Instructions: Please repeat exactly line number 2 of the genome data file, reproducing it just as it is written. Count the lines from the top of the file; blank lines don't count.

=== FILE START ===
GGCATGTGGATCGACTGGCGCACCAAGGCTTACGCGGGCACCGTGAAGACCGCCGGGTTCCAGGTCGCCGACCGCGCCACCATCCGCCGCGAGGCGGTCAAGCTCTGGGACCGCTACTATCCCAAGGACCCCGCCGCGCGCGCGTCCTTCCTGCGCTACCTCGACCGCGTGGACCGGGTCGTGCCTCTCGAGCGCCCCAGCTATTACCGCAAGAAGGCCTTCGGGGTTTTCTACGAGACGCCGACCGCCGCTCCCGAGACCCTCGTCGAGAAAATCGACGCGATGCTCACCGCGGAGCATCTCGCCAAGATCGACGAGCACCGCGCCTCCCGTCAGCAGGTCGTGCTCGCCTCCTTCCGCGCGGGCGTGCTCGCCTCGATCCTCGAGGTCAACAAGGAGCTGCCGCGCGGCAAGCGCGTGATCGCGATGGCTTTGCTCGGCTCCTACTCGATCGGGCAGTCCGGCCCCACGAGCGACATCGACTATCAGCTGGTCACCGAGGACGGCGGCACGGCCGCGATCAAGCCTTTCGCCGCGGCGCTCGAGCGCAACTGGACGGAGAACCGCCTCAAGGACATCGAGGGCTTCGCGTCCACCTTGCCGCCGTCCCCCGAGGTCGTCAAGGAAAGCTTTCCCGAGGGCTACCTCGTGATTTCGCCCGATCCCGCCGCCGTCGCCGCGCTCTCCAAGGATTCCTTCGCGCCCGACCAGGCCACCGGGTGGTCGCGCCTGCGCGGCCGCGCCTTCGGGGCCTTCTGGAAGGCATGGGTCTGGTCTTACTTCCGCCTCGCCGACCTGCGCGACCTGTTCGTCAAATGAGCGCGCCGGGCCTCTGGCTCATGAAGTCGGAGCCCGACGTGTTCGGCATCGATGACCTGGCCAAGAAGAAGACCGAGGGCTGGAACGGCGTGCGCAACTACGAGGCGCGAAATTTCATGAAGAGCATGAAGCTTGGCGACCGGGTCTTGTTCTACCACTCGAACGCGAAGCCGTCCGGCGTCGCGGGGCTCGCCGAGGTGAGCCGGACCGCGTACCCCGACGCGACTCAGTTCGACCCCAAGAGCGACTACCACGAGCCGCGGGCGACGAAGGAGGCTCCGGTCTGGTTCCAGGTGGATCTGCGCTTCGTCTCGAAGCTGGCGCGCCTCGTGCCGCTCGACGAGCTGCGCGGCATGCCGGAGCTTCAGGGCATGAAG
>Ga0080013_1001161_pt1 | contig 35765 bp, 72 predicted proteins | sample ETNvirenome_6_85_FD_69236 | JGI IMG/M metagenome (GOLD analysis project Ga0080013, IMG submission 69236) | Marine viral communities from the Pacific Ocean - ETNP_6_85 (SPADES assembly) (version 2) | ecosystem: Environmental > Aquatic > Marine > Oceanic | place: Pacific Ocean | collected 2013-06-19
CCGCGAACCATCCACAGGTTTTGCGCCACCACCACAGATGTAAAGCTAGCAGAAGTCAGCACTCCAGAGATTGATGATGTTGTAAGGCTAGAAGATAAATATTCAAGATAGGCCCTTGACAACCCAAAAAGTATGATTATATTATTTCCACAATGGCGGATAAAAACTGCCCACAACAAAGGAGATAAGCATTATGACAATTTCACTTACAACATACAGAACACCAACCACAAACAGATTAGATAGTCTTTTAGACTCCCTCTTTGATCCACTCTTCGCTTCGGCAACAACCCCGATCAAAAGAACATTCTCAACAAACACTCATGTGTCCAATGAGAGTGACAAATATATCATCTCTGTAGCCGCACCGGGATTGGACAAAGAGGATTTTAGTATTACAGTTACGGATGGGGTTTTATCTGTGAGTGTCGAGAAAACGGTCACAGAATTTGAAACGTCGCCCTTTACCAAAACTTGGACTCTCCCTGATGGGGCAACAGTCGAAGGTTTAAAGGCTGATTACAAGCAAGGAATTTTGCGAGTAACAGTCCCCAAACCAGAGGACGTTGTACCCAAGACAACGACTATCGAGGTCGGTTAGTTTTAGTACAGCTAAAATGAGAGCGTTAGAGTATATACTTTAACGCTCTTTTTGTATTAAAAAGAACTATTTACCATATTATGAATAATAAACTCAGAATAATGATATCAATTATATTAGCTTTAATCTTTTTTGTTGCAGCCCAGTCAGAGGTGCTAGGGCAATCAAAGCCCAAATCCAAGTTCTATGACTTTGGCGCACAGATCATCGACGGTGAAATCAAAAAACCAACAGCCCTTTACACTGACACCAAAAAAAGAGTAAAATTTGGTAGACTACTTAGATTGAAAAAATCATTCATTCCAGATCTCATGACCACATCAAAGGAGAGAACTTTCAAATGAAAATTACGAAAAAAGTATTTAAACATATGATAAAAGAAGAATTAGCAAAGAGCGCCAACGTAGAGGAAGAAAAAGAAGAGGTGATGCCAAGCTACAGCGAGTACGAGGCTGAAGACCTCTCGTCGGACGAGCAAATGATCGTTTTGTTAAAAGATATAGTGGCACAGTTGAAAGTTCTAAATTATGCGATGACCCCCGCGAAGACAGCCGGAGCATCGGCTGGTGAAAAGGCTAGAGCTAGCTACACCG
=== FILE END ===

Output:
>Ga0080013_1001161_pt1 | contig 35765 bp, 72 predicted proteins | sample ETNvirenome_6_85_FD_69236 | JGI IMG/M metagenome (GOLD analysis project Ga0080013, IMG submission 69236) | Marine viral communities from the Pacific Ocean - ETNP_6_85 (SPADES assembly) (version 2) | ecosystem: Environmental > Aquatic > Marine > Oceanic | place: Pacific Ocean | collected 2013-06-19